“This is terrible. This is not how I want to start the day,” says Juliette Lewis, already shooting off sparks of energy as she apologizes for arriving a few minutes late at a Toronto hotel room for an interview. It’s 10:30 a.m. on Sept. 13, and she’s at Toronto Film Festival for the world premiere of Drew Barrymore’s Whip It (out today), the roller-derby drama in which Lewis plays, in her own words, the “resident badass.” Of course, it’s hard to blame the actress for sleeping in. She had just jetted in from Europe, where she was promoting her new album, Terra Incognita, the latest fruit of a music career that stole her away from the big screen for nearly four years.
Lewis says her days as a rocker are far from over, but her moviegoing fans will be glad to know that they’ll be seeing a lot of her in the next year. She’s already shot roles in three upcoming films, including the Jennifer Aniston-Jason Bateman comedy The Baster and Mark Ruffalo’s directorial debut, Sympathy for Delicious (both slated for 2010). And if her performance in Whip It is any indication, Lewis still has plenty of the live-wire charisma that made her one of the most exciting — and unpredictable — actresses of her generation. The star opened up to EW about rock, roller skates, and lying at her audition.
ENTERTAINMENT WEEKLY: With Whip It and your new album both out now, are you getting used to juggling music and movies?
JULIETTE LEWIS: No, this is the first time I’ve been doing both. I feel like a rapper. I just don’t have a Vitamin Water, you know what I mean? But no, before, I hadn’t done movies in four years. So this is exciting for me.
Were you recording while you were working on Whip It?
No, I had just come off tour with my old band, the Licks, when I got the offer. So I literally had five days in between my tour and starting the roller derby boot camp.
What was that like?
We would do like six hours of roller skating. We all gave hits and took hits and compared our bruises. It felt so good, though! I gotta tell you.
Did you do other research for the role?
I was playing the captain of my own roller derby team, so all the girls that were on my team were actual roller derby girls who compete. I would just bounce everything off of them. You know, “Would someone really say this line? Would you really shove a girl in a locker?” And they’re like, “Oh yeah!” It was difficult for me to be mean to Ellen Page and shove her in a locker. Because it’s not my nature. It’s not my nature to dominate and bully.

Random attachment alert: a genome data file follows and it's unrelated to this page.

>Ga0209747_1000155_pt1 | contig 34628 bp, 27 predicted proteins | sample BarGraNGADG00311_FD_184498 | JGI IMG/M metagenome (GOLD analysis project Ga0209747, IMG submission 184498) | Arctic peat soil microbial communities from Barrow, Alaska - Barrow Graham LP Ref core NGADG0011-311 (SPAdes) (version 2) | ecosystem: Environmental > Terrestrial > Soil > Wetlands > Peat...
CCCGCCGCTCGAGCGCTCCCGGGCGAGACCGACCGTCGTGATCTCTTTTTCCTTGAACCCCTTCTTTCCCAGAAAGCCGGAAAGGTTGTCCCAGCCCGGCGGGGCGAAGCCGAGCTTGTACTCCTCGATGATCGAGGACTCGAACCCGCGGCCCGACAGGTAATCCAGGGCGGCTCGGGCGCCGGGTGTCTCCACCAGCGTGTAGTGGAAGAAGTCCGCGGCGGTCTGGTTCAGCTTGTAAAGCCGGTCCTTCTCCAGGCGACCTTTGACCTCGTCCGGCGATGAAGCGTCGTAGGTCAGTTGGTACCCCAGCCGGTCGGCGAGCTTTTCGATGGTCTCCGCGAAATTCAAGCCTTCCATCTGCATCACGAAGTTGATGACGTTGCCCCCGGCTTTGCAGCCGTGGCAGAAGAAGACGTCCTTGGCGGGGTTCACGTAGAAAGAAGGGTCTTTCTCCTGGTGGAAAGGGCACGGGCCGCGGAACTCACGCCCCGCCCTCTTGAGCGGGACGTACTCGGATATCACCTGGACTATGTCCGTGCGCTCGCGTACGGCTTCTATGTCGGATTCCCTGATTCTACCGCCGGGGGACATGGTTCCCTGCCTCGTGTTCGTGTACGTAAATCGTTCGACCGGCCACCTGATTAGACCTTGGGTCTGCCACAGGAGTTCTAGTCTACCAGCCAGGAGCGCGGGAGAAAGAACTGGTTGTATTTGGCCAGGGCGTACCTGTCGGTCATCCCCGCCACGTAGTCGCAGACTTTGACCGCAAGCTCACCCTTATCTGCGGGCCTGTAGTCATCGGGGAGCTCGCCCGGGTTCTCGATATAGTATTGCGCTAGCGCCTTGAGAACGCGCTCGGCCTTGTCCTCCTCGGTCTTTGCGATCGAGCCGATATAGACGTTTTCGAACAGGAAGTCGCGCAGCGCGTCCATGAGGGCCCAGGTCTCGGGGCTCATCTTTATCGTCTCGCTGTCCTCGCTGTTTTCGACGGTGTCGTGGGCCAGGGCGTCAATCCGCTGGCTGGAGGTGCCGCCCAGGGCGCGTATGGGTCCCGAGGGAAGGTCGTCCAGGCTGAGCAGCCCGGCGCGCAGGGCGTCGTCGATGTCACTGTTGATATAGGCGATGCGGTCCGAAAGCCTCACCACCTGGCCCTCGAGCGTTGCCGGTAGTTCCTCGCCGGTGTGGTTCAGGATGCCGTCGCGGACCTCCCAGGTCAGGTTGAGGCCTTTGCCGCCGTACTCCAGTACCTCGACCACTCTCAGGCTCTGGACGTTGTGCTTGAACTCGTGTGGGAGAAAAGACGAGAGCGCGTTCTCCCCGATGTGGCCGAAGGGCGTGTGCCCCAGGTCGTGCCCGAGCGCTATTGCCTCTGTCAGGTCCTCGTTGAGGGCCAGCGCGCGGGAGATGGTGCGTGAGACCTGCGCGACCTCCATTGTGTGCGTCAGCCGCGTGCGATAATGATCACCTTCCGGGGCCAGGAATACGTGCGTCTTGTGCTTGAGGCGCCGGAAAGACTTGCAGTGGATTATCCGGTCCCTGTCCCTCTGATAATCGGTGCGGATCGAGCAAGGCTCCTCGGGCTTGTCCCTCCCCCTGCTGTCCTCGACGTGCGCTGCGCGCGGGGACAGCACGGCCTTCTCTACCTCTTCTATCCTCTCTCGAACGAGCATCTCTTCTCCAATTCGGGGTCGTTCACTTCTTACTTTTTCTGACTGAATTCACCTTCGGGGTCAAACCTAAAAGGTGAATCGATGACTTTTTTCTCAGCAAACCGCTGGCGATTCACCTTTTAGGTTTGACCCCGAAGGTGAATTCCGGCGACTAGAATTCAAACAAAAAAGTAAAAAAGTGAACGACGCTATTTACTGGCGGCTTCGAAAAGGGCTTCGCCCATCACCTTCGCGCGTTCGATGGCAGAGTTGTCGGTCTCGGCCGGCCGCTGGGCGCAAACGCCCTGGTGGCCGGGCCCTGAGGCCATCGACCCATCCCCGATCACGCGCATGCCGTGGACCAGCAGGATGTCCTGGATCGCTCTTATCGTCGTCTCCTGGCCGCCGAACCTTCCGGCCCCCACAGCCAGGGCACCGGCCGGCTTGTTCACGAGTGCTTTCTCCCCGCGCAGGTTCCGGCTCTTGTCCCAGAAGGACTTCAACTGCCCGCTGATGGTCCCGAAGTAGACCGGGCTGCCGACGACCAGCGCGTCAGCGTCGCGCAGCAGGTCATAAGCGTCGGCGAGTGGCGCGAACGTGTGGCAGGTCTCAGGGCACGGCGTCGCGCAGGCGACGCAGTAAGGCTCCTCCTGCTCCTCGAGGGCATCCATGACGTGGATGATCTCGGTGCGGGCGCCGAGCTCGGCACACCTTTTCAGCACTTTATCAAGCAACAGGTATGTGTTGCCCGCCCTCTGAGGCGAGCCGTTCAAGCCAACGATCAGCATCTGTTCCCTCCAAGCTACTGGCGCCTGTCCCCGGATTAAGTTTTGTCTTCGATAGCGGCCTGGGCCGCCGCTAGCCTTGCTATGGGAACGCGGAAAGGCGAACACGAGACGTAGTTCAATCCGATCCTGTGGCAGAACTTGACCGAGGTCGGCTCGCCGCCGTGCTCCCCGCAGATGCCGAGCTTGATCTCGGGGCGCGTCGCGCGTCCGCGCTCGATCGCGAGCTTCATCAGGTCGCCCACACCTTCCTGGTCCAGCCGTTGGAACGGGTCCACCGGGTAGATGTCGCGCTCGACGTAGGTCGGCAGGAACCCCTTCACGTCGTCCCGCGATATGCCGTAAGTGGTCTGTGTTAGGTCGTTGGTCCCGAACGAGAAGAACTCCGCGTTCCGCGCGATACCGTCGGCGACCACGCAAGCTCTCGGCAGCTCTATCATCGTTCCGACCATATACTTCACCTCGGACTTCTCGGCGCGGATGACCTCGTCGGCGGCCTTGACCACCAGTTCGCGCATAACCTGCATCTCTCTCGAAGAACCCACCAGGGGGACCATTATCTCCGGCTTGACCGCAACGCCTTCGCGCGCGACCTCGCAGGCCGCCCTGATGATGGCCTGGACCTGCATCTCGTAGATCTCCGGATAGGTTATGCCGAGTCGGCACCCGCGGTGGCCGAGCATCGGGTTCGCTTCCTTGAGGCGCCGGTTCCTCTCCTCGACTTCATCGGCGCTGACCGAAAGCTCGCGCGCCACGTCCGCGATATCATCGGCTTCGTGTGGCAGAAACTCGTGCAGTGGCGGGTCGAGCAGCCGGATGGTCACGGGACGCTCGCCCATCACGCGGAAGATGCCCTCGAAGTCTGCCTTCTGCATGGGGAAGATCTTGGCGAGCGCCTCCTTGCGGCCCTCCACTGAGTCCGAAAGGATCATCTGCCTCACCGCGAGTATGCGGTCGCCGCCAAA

Your character is kind of a rock star, though. Did you feel some overlap with her and your music persona?
The spirit, yeah. The machismo and the spirit, I can identify with. I mean, when I’m on stage, I feel like a lion out of a cage. Or a peacock, you know? So I understand this sort of peacocking nature onstage. But off-stage, interacting with people, this is not what I’m about at all.
And there’s definitely an intimidation factor. What was your inspiration for that?
I was just summoning my inner dominator. My inner ass kicker. Actually, trying to relish that feeling. But I tell you, the girls I was modeling after were the girls on my team. They have a hold no prisoners, take no s— kind of vibe.
What made you decide to do the movie in the first place?
Drew had me in mind, I guess, for this role. She called me, and she’s got a gift for enthusiasm when she’s on fire about something. Then I read the script, and I was really excited. And then I got on some skates and had to do an audition because I lied — you know, like all good actors do, we lie — that I could skate. “Oh, I skate every weekend!” [Laughs]. Because that’s my job. I’ll make you believe anything.
So you had to practice skating for the audition?
Yeah. You know, I can pick up anything really if you give me enough time and good teaching. I hadn’t put on skates in eight years. But I have the ability to fear not. So that was what I pushed forward.
How long have you known Drew?
You’d think we would’ve been friends all this time! Our paths never really crossed except for maybe at a party once.
She just thought of you for the part?
Yeah. She was smart. [Laughs] Who wouldn’t want me? No, I’m just kidding. I was so excited to support this endeavor, you know? Because I understand about doing new things and forging a new path. I related to it just in starting a band at age 30 — and meaning it.
So why did you decide to come back to movies now?
Yeah, I don’t care care whatever labels they use. “Comeback.” Because it had been four years. It’s the longest time I’ve ever taken off making a movie since I started them 15 years ago. Why now? Because I had firmly established an incredible audience all over the world with my music and it took me four years to do that.
Did you always know you’d come back to acting?
Yeah, for sure. I’m like in my early 30s. Well, then. Now I’m like 36. But no, I never thought for a second that what I’ve done in film would be complete.
What goals do you still have for yourself in movies?
It’s really to associate myself with avant-garde filmmakers or people who are trying to do something special within the medium. I’m not in it to pay my bills or to do, you know, light fare, something that’s easily digestible.
Has Hollywood changed since you’ve been gone?
Oh, no. It’s all the same game.
How have you changed?
How have I changed? I don’t know. I just have a different vigor and insouciance in my approach these days. I’m actually less cynical, oddly enough.
That’s supposed to increase with age!
Yeah, exactly! It’s weird. I’m less cynical. I love the process of working with a filmmaker and the writers and the actors. Because in my other work, I wear all the hats. Do you know what I mean? I make the records — I mean, with a producer — but I oversee the artwork, the track listing, my t-shirt designs, the live show, the songs. It’s a lot of pressure sometimes. So it’s actually a relief and a release to make movies. It’s funny.
Photo credit: Darren Michaels